Washington Evening Journal

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Neighbors Growing Together | Nov 18, 2017

Local wrestlers enter the House of Payne

By Derek Helling, Sports Editor | Mar 12, 2014
Photo by: Derek Helling Jason Payne (foreground, right) instructs students at The House of Payne freestyle wrestling clinic on Tuesday, March 11. The clinic is for students in the sixth through 12th grades. Also pictured are Washington High School freshman Trey Van Weelden (background) and Columbus Community freshman Tucker Morrison (foreground, left).

The moniker of those who can’t do, teach has been disproven many times. It’s more true that those who teach are doing so because they have been so proficient at doing whatever it is they are teaching others to do. Jason Payne of Columbus Junction is a great example of this.
The Columbus Junction High School graduate has for the past seven years been running The House of Payne Wrestling Club to teach scholastic wrestlers techniques in freestyle wrestling. The clinic’s second year in Washington started on Monday, March 11 inside the Washington school district’s wrestling room.
Payne’s credentials that qualify him to instruct wrestlers are substantial. He was a state champion and 1997 All-American at Columbus Junction High School. Payne’s path then led him to the University of Northern Iowa, where he was an All-American in 2002. For nearly three years after completing his college career he traveled with the United States’ national freestyle wrestling team for international events along with assisting with coaching at UNI and Iowa Central Community College.
Freestyle wrestling differs from the folkstyle wrestling engaged in by school districts and clubs across Iowa in two main ways. Freestyle treats a match as three separate rounds, whereas in folkstyle a match is a singular six-minute affair.
The way a wrestler scores in folkstyle and freestyle differs as well. Folkstyle awards: one point for an escape, stalling or other penalty point; two points for a takedown, reversal and a three second nearfall; three points for a five second nearfall and ten points for a technical pin. Freestyle scoring awards: one point for a partial back exposure, escape, takedown, reversal, to the attacker if both wrestlers leave the circle and a nearfall; two points for a complete back exposure and three, four or five points for a throw.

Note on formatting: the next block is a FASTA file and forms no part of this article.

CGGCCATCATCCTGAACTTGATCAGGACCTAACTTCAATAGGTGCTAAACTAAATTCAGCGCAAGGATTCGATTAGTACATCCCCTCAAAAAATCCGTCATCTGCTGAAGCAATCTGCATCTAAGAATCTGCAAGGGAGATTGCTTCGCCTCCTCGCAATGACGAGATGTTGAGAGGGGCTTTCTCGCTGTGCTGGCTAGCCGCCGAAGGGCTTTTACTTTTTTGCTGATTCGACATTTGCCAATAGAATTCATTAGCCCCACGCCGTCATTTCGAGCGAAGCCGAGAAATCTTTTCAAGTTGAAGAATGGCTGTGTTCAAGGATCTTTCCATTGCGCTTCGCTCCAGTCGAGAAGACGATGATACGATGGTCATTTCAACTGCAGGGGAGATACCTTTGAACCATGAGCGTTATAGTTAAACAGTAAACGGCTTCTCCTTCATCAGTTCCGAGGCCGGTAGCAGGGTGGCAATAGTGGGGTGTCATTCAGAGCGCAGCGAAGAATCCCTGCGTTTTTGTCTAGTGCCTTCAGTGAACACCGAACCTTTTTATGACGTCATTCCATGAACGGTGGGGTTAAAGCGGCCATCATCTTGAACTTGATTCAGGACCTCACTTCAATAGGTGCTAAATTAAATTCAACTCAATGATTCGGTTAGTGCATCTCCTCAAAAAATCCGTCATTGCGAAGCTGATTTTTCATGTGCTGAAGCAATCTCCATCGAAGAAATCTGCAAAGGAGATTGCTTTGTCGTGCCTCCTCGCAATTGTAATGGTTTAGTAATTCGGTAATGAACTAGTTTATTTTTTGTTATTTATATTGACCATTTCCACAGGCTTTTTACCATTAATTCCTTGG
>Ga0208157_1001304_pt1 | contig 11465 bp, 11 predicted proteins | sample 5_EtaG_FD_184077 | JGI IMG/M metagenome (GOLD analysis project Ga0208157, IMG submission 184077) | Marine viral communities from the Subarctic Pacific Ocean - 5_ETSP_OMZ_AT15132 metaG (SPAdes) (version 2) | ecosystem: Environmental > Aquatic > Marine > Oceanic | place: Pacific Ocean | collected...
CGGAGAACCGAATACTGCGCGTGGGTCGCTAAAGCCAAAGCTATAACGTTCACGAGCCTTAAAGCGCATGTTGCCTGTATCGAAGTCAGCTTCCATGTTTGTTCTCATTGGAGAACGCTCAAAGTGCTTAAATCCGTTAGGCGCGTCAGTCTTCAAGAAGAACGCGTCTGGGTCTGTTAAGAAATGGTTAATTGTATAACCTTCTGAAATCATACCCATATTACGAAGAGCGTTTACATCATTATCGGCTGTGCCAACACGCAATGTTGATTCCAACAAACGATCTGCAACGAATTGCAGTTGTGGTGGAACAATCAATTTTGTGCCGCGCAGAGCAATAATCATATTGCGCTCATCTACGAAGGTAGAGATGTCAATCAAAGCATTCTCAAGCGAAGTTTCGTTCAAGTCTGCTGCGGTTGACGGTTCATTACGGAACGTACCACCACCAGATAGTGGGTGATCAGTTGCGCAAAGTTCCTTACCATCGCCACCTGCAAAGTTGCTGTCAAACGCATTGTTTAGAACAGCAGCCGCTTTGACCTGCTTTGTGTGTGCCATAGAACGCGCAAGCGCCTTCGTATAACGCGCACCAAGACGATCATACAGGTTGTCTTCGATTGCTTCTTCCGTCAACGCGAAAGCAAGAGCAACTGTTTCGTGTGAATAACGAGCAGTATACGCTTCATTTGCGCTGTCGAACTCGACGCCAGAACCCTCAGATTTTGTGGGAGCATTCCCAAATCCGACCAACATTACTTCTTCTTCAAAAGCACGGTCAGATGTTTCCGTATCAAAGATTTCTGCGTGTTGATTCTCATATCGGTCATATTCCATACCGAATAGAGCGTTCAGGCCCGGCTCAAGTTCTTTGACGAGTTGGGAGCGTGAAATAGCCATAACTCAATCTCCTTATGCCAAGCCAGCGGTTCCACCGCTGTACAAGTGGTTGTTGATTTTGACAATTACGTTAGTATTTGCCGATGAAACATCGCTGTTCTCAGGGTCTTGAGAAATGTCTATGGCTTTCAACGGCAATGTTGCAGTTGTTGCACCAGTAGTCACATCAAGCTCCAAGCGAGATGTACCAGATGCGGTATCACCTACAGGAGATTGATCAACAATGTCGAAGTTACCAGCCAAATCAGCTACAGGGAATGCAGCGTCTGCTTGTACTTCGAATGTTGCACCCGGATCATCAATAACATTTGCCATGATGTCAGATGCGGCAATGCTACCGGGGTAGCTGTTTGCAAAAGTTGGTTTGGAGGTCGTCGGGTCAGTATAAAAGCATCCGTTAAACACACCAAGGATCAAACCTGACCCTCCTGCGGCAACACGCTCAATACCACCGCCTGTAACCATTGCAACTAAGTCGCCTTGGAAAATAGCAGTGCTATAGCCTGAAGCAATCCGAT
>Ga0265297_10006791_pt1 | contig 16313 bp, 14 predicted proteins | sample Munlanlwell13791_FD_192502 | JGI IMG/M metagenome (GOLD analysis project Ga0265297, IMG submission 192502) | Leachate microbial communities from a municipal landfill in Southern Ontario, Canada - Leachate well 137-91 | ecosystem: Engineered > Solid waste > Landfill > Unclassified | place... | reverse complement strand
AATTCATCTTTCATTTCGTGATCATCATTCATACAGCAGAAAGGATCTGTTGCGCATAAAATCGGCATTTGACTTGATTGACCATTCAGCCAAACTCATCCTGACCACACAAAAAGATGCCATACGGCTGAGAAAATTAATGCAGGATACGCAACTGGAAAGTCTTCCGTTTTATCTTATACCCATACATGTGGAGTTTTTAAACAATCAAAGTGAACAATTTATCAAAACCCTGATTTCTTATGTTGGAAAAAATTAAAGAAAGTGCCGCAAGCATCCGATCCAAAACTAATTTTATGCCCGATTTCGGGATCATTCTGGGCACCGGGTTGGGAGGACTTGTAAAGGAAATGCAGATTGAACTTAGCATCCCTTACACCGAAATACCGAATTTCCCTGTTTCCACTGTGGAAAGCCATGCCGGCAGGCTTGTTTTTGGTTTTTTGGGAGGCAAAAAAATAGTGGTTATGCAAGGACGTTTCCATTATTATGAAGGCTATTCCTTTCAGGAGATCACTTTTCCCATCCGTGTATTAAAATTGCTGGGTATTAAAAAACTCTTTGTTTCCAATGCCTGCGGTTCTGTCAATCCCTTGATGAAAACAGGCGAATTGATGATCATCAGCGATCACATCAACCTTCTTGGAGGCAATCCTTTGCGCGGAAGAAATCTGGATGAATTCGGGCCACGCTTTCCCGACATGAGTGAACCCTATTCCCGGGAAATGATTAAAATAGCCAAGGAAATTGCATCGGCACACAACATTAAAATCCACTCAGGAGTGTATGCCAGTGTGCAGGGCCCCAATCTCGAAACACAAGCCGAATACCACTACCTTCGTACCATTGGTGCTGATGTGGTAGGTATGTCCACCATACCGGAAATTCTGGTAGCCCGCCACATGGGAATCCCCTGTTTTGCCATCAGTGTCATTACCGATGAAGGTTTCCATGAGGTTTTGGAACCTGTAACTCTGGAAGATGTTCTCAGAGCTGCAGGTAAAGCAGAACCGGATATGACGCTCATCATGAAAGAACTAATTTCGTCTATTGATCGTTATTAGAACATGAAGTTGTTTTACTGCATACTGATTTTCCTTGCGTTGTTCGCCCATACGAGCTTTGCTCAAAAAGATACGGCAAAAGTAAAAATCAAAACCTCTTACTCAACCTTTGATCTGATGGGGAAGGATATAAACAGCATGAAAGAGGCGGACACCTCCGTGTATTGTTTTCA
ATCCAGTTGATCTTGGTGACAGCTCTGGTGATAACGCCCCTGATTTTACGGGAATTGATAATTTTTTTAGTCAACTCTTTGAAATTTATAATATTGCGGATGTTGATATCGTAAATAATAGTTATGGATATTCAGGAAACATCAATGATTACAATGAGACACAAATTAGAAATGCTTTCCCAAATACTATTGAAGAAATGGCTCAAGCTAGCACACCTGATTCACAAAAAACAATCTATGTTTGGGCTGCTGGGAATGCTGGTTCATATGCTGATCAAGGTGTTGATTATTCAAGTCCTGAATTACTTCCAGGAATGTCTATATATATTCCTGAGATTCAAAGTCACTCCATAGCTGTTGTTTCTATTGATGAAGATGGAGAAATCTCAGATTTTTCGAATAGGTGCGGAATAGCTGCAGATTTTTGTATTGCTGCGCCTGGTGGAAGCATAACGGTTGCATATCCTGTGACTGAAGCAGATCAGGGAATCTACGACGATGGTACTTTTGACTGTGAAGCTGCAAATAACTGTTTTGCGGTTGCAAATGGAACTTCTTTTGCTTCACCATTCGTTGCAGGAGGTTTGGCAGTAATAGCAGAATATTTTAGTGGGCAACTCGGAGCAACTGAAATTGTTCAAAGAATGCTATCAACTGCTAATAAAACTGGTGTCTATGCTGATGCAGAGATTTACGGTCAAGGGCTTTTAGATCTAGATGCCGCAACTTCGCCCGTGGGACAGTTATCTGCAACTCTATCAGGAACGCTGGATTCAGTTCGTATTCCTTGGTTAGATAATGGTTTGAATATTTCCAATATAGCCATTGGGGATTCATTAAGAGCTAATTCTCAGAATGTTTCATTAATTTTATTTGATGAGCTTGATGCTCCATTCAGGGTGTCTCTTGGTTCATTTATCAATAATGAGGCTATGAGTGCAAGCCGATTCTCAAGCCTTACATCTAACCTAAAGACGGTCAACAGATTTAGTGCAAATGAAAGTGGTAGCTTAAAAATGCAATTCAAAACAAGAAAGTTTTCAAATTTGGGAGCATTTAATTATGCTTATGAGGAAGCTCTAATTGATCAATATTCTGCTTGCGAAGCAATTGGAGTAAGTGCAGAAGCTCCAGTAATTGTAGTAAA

In order for the student-athletes who have wrestled folkstyle to gain the benefits from the clinic, Payne demonstrated freestyle techniques to the boys in attendance and helped them individually as they ran through the drills to correct any flaws in their technique.
Payne says the most frequent concern he hears from student-athletes and/or their parents is that learning freestyle techniques might hinder their folkstyle effectiveness. Payne is adamant that the opposite is actually the truth.
“If students become good freestyle wrestlers that will make them better folkstyle wrestlers because that will make them so much better on their feet. That’s where they spend a lot of their time in folkstyle as well. Freestyle also helps shift their mindsets from avoiding their opponent to attacking the opponent. Freestyle wrestling is all about offense and scoring points. A folkstyle wrestler isn’t going to lose a match if he outscores his opponent,” Payne explained.
Payne also says that in the past 15 years he has seen a shift in the collegiate ranks that favors freestyle wrestling.
“All the top scouts from the best universities, they are at Fargo [the national high school freestyle wrestling tournament]. I can’t really explain why, but for some reason the colleges are looking for the best freestyle wrestlers to recruit for their folkstyle teams. I think soon if you want to wrestle collegiately, you will need freestyle skills,” Payne commented.
The House of Payne will be running in Washington on a weekly basis for all sixth- through 12th-grade students. For details interested parties can contact the Washington Matbackers.

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